US bankers sue SA govt

South Africa is being sued for more than R1-billion by a group of United States bankers and businessmen who claim to have been defrauded by rogue apartheid-era spies.

And South Africa’s new democratic government is accused of deliberately lying to protect the rogue agents from having to testify in an open court.

The spooks, including the flamboyant Riaan Stander and Roelof van Rooyen, allegedly used a network of military intelligence and National Intelligence Agency (NIA) front companies to milk five private investors and a US collateral trading house, the Trust Group Financial Services, of $100-million as part of a supposed sanctions-busting operation between 1989 and 1991.

Stander and Van Rooyen also allegedly duped the Americans into hiring one of the front companies, Intercol, for an extra $300 000 to recover their investment from a series of secret European bank accounts.

The money instead appears to have been deposited in Van Rooyen’s personal Citibank account in Greece, before vanishing.

High-powered Washington attorney Joe D’Erasmo on Thursday said the South African government was aware of the scam at the time and was therefore legally responsible for compensating all six of his American clients.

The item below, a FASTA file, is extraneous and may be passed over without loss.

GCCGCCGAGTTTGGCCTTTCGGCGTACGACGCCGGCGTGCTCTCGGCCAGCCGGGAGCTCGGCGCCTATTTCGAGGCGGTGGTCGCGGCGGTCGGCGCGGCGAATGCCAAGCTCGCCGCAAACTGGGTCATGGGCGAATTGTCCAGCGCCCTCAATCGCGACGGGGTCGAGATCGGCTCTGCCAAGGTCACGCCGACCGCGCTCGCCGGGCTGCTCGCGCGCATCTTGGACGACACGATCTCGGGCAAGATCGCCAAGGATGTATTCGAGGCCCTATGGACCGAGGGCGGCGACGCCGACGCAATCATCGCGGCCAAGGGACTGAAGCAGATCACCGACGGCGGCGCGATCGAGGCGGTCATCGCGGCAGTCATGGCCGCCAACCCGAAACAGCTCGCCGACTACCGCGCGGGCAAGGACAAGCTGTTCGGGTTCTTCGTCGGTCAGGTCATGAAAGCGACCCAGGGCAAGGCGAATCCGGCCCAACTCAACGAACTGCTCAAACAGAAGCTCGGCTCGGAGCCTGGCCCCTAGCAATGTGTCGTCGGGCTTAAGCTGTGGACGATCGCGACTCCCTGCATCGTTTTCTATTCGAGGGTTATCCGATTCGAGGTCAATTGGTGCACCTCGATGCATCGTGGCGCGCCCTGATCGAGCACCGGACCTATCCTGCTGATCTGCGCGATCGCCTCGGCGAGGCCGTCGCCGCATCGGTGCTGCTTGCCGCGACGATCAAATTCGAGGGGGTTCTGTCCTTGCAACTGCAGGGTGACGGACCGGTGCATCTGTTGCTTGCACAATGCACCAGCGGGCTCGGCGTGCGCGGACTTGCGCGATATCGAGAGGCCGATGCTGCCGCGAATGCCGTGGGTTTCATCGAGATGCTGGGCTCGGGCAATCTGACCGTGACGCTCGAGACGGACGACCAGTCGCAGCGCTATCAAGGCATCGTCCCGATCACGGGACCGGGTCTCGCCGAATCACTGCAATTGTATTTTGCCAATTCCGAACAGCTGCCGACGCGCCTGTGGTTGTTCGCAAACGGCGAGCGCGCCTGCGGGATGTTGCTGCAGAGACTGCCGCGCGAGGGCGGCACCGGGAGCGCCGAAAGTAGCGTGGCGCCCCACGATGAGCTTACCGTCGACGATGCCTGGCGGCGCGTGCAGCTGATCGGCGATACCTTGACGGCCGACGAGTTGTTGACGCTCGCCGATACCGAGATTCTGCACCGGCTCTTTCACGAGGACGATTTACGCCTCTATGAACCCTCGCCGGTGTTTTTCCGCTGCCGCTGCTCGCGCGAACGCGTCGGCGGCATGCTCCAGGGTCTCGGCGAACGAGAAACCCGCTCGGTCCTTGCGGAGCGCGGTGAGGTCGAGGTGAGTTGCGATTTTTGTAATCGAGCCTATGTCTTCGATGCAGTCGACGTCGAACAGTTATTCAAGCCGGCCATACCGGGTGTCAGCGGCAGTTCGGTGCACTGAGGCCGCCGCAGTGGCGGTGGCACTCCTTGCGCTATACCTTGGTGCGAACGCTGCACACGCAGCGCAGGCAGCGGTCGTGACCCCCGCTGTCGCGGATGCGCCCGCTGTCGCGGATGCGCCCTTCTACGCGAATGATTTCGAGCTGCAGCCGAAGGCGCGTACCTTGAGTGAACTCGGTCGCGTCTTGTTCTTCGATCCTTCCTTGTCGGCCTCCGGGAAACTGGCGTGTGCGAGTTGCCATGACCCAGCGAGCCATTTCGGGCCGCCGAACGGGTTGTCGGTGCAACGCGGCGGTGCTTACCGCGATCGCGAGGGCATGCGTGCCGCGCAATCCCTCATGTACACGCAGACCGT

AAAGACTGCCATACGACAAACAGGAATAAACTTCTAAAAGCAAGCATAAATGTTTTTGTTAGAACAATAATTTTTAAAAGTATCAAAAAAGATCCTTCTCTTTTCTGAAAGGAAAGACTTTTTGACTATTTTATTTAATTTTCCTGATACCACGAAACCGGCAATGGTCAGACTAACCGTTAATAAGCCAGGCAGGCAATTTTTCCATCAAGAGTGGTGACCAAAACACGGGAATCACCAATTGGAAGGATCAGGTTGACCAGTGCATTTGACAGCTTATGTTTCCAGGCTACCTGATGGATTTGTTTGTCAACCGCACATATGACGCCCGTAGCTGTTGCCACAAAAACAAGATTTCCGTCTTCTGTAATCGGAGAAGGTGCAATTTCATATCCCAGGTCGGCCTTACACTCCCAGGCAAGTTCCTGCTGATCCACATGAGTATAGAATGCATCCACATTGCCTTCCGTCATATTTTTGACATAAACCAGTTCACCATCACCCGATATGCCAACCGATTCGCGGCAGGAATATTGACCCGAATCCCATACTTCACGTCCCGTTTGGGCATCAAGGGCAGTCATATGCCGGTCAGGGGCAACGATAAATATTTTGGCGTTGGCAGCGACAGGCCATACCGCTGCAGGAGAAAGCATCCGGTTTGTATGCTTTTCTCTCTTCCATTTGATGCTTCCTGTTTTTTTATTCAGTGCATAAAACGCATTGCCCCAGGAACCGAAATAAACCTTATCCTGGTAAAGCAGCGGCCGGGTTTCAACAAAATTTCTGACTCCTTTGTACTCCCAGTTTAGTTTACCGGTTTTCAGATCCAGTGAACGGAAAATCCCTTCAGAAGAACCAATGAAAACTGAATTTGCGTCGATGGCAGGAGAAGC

“Both South African government officials and [the] NIA knew the true objectives of Intercol, Stander and Van Rooyen, [but] are concealing the identity of witnesses, records and documents which [prove] the operation was government controlled,” said D’Erasmo.

“The objective is to avoid a damages suit against the Republic of South Africa and to deny my clients their constitutional right of access to the courts. Moreover, the [government] has deliberately misled us about Intercol, Stander and Van Rooyen’s true functions, and has both ratified and benefited from their actions.”

D’Erasmo has already won an initial $18-million damages judgement against Stander and Van Rooyen from the New York district court and has applied for an additional $100-million declaratory judgement against the South African government in the Washington DC district court.

“The government appears to believe that this problem will go away. But we have done our homework and are very serious,” said D’Erasmo.